Ref NoQ/RI
TitleQuarter Sessions (registration): Enclosure maps and awards
Date18th-19th cent
DescriptionQ/RI/1-115, c1-203: Enclosure maps and awards, 18th-19th cent
Administrative HistoryThe enclosure records held by Derbyshire Record Office relate chiefly to parliamentary enclosure in this county, i.e. enclosure carried out by the authority of Acts of Parliament. Most parliamentary enclosure in Derbyshire took place between the mid-eighteenth and the mid-nineteenth centuries, although the first enclosure by Act of Parliament, at Scarcliffe, was as early as 1730. Enclosure by private agreement amongst landowners had been taking place for centuries before the advent of enclosure by Act of Parliament, but it is rarely well documented. Moreover, where a village was in the hands of a single landowner, enclosure might occur without producing any written evidence.

The gradual effect of enclosure was to replace the great arable fields of the open field system and unenclosed areas of commons and waste land used for pasture, with relatively small hedged or walled "closes", fields in modern usage (the original meaning of "field" was "open land"). Enclosure enabled technical advances in agriculture to take place and the more efficient and convenient arrangement of a farm's lands, but for a landlord, the chief attraction lay in the higher rents enclosed land could command. As a quite unintended by-product of enclosure, it also played a significant part in the evolution of the English landscape.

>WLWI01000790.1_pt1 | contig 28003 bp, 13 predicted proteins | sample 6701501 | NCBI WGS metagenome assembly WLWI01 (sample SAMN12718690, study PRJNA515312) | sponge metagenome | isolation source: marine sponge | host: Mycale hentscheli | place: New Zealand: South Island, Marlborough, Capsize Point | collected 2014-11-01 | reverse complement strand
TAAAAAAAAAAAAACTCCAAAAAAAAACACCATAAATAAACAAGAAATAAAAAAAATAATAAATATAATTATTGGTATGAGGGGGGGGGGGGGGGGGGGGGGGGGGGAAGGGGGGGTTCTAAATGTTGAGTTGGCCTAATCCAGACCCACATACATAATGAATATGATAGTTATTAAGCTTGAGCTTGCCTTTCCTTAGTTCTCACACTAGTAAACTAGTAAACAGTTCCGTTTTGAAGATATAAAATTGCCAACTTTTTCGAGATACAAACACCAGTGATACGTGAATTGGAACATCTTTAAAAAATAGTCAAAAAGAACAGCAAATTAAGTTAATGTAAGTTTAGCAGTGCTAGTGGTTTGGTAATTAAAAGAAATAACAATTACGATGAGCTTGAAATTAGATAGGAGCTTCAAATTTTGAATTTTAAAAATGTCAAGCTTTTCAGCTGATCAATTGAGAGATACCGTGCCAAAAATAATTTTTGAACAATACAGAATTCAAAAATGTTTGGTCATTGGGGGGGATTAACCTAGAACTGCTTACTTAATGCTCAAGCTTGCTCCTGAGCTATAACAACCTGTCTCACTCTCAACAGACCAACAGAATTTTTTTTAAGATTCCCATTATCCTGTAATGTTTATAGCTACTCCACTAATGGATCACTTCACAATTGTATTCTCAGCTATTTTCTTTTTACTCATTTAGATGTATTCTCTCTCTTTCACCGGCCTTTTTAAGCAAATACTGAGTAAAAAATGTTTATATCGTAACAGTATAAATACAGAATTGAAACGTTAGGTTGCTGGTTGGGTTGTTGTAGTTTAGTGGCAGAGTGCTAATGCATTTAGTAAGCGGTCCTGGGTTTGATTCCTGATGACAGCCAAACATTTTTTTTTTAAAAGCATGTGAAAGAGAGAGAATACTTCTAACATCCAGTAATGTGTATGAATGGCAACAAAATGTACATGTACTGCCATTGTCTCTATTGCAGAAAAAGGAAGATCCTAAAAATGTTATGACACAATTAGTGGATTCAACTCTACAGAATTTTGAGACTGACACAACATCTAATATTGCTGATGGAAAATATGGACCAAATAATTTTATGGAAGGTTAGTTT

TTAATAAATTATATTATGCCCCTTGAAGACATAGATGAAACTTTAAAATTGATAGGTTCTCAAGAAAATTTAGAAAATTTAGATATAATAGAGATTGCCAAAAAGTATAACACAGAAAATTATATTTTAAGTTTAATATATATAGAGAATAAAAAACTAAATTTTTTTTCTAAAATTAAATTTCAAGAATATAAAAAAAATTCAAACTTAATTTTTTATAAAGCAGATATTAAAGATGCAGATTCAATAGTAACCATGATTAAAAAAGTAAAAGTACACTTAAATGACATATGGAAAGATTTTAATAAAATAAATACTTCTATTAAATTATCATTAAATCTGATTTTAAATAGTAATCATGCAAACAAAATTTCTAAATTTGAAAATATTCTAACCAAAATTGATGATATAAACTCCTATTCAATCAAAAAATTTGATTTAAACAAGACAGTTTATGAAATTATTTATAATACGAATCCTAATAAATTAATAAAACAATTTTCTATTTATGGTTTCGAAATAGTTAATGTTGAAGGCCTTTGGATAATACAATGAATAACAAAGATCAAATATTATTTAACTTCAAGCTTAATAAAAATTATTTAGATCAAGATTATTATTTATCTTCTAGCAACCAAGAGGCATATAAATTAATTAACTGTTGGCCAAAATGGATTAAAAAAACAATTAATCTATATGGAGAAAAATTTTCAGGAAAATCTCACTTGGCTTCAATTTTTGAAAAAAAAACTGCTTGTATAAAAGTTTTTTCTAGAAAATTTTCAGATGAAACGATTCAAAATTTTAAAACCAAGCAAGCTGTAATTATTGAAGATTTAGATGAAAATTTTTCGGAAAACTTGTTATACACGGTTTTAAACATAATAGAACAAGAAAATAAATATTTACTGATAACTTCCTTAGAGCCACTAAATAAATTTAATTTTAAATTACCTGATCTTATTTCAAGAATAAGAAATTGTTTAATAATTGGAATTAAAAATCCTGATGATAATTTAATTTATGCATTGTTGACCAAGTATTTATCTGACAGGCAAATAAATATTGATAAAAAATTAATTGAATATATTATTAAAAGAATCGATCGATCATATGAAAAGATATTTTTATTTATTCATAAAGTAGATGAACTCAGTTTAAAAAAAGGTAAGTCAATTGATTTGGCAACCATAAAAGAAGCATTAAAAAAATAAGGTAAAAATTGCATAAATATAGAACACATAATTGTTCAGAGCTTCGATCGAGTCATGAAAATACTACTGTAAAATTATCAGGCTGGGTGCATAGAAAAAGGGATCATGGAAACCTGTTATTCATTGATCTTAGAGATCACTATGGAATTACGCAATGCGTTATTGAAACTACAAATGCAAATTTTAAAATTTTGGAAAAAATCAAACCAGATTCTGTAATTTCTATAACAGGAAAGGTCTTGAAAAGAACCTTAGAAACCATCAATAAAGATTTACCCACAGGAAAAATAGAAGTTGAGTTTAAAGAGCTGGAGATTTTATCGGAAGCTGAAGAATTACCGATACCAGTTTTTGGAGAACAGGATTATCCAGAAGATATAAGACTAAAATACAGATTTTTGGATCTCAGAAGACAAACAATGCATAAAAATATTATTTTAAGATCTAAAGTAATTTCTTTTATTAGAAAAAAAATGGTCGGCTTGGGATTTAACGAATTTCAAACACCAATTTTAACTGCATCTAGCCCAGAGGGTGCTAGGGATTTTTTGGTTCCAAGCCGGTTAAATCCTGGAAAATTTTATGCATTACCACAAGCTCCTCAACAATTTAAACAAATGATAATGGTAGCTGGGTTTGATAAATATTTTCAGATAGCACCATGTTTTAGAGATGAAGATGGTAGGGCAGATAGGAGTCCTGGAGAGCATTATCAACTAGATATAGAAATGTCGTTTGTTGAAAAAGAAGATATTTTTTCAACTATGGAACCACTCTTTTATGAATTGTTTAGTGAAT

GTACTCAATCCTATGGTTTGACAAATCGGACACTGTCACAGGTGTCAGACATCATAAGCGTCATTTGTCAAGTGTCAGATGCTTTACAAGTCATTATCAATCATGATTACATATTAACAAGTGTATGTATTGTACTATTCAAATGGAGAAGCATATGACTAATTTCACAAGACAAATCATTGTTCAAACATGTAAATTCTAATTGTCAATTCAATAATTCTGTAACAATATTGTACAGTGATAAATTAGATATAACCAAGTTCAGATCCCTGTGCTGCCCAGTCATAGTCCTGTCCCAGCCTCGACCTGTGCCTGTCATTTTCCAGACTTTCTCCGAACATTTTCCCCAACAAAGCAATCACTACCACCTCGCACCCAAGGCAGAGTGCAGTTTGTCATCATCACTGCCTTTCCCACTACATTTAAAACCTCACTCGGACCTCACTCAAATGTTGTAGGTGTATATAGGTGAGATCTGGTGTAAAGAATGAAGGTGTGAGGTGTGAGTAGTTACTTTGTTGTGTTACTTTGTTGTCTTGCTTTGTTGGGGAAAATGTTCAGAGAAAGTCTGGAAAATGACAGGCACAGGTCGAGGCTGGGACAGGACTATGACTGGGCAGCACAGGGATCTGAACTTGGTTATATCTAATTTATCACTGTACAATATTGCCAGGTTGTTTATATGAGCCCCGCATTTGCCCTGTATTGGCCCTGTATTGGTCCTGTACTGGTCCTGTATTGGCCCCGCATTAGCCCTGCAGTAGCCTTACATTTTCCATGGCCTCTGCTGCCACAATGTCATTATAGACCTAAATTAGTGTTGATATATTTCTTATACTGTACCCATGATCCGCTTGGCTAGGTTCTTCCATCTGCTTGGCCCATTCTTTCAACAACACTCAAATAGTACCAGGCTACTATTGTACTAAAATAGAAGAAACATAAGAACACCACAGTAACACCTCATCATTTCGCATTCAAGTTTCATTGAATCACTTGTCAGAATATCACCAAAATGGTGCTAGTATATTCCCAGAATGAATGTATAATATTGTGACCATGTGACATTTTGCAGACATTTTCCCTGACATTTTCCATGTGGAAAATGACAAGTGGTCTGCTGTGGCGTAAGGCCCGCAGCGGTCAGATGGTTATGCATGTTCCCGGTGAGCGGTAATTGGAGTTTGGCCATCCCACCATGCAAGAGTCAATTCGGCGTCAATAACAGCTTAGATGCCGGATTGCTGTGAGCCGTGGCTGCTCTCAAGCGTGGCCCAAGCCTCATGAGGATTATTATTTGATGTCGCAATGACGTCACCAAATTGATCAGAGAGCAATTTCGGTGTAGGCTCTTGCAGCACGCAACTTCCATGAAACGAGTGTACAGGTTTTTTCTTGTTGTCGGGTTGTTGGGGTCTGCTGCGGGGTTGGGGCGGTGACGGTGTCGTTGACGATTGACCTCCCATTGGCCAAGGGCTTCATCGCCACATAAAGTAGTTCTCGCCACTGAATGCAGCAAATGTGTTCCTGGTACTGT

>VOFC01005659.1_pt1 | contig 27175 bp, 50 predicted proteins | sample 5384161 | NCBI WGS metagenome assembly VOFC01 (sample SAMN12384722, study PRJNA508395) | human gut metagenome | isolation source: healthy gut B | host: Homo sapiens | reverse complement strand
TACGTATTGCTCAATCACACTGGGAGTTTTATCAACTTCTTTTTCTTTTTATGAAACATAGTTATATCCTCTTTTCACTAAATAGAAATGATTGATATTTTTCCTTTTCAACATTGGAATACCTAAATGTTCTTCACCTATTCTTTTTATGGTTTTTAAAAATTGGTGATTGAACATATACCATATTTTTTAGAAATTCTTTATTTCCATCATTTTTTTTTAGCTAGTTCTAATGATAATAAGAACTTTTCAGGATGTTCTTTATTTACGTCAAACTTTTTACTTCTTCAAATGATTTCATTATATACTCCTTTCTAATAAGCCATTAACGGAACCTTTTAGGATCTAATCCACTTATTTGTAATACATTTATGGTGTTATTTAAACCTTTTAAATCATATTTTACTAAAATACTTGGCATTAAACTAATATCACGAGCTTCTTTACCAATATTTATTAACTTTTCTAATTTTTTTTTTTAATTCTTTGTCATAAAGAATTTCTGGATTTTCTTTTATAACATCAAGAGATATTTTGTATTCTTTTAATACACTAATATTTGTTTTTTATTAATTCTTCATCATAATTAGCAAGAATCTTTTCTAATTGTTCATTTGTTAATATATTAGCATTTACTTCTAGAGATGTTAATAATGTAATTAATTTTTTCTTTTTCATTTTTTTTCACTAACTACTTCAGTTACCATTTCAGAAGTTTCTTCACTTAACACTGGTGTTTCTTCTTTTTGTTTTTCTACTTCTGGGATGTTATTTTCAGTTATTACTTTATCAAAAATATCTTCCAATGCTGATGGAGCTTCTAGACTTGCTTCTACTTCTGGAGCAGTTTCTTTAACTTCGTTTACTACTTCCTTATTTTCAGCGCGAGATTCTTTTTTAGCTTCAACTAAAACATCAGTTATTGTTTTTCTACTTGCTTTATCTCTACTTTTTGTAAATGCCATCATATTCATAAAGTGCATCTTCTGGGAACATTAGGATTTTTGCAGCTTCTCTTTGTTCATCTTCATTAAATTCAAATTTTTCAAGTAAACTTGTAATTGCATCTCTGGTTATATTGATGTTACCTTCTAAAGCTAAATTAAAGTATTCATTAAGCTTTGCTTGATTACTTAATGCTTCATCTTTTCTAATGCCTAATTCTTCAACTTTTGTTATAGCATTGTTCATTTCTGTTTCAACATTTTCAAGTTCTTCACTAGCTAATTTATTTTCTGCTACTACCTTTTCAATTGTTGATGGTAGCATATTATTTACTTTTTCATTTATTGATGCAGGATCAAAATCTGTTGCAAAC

Where the agriculture of a village was based on the open field system there might be only three or four huge arable fields each subdivided into dozens of unfenced strips of land. A farm would consist of numerous strips distributed throughout the fields. Although these were privately owned, farming was organised communally: the same crop would be grown by every farmer in a particular field, there was an agreed crop rota and at certain times the villager's cattle and sheep would graze the arable fields. Further pasture was provided by the commons, whether stinted (this is, restricted to a certain number of animals for each commoner proportionate to the amount of arable he farmed) or unstinted (unrestricted).

Private enclosure of arable land might be carried out by a series of exchanges until the lands of each owner concerned were regrouped in compact holdings, which could then be fenced. This often produced long narrow S-shaped fields followed the shapes of the old strips. Parliamentary enclosure ignored the pre-existing boundaries and land was redistributed in more or less rectangular blocs with straight boundaries and new wide, straight roads laid out between the enclosures.
Related MaterialThere is also an alphabetical list by place name of all the enclosure maps (in Quarter Sessions and other collections)
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